Question: "What can we learn from the thief on the cross?"
Answer: When seeking what we can learn from the thief on the cross, it should be remembered that at the time of Jesusí crucifixion, two thieves were crucified beside Him (Luke 23:33–43), and both began their time on the cross by mocking and blaspheming Him, as did many of the spectators. One of the thieves responded in faith to the message of salvation and was taken to paradise that very day. He is the one usually referred to as the thief on the cross, while the other man did not respond in faith and is now suffering from a deadly and eternal mistake.
It is remarkable that, while in the excruciating and mind-numbing torment of the cross, the Son of Man had the heart, mind, and will to pray for others. Yet it is a miracle that one thief, while in agony himself, heard the Spirit of God call him to repentance and acceptance of the forgiveness God was just about to provide through the death of Christ. While the disciples were abandoning the Lord, this man answered the call, and his sins were forgiven, including his blasphemy against the Son of God (Luke 5:31-32, 12:8–10).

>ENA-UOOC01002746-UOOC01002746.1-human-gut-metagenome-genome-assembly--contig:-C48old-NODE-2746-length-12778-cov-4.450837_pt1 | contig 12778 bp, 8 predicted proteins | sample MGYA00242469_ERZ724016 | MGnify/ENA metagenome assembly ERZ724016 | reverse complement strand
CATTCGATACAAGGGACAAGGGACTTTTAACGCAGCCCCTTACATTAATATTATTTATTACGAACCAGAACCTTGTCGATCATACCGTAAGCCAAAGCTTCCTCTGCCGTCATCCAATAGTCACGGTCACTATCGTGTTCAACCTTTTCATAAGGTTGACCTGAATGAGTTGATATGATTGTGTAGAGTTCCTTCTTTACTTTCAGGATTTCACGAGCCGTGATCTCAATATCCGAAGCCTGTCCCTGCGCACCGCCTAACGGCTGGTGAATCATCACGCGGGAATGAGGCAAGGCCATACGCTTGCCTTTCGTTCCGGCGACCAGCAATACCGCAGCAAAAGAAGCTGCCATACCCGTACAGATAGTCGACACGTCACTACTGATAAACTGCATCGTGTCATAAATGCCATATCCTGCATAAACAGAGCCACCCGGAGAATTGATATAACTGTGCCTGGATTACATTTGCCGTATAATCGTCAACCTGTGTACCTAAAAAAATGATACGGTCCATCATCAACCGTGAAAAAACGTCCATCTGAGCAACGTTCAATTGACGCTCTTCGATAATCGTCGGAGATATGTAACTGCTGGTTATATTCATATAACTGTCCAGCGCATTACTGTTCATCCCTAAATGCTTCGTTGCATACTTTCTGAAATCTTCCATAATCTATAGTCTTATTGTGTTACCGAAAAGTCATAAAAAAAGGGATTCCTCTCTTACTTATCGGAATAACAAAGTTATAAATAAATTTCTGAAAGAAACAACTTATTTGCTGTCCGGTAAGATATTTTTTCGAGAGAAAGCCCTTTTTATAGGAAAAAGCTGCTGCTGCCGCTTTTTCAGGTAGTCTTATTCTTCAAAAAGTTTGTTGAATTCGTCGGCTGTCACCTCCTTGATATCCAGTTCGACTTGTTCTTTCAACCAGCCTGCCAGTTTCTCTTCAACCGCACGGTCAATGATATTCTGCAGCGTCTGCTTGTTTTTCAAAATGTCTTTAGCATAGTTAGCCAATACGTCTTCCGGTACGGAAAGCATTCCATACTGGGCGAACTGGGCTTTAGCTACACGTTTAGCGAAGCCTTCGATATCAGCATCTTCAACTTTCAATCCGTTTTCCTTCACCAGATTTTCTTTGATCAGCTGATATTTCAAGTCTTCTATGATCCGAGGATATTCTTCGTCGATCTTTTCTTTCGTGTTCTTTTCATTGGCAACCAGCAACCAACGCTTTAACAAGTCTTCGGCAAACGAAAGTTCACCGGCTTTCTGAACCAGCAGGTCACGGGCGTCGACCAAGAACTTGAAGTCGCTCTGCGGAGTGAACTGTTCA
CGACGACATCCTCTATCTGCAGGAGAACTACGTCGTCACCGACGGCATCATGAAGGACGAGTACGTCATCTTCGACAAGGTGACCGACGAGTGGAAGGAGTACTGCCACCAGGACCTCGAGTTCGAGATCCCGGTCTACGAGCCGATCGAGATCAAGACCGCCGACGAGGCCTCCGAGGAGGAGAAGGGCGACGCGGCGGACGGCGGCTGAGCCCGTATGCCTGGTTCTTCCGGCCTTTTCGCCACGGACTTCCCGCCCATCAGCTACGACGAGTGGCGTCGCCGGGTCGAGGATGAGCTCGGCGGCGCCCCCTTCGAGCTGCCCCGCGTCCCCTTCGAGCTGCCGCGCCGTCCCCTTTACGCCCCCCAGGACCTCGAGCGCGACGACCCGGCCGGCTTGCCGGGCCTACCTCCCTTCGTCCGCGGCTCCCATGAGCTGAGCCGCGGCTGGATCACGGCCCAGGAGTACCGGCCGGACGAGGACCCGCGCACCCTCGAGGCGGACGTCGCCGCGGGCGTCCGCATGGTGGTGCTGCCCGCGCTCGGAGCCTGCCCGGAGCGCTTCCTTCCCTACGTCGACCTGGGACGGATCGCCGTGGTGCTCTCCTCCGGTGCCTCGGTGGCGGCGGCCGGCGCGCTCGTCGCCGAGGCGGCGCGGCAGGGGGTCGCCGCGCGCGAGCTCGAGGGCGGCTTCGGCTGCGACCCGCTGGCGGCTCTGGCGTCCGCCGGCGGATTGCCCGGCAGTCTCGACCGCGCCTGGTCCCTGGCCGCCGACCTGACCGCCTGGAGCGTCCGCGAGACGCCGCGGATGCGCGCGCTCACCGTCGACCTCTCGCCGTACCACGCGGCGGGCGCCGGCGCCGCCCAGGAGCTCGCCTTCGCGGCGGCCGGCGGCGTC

That the other thief rejected Jesus is remarkable in its own right. While being tortured on the cross he literally joined his torturers in insulting the Savior of the world, and he most likely did so because he wanted his torturers to think he was just like them, joined to the world and with no love for God (Matthew 27:44). Not only was this man next to the Savior, he heard Him pray, he witnessed the salvation of the other thief, he saw the world go dark, and he heard the testimony of the Son. But his pride kept him from submitting to the only One who could save him, and when he one day bows to the Name he mocked, he will be doing so reluctantly and while in torment (Philippians 2:10).
What we learn from the saved thief on the cross is that we are all sinners in need of a Savior, and no matter the number of our sins and no matter if we, or the world, think our sins are minor or extreme, it is never too late to repent and accept the free gift of salvation (Ephesians 2:8–9; Revelation 22:17). Moreover, as long as someone still has a mind and the will to choose life over death (Hebrews 9:27), it is not too late to proclaim the gospel, which hopefully will open a heart to a miracle by the Holy Spirit.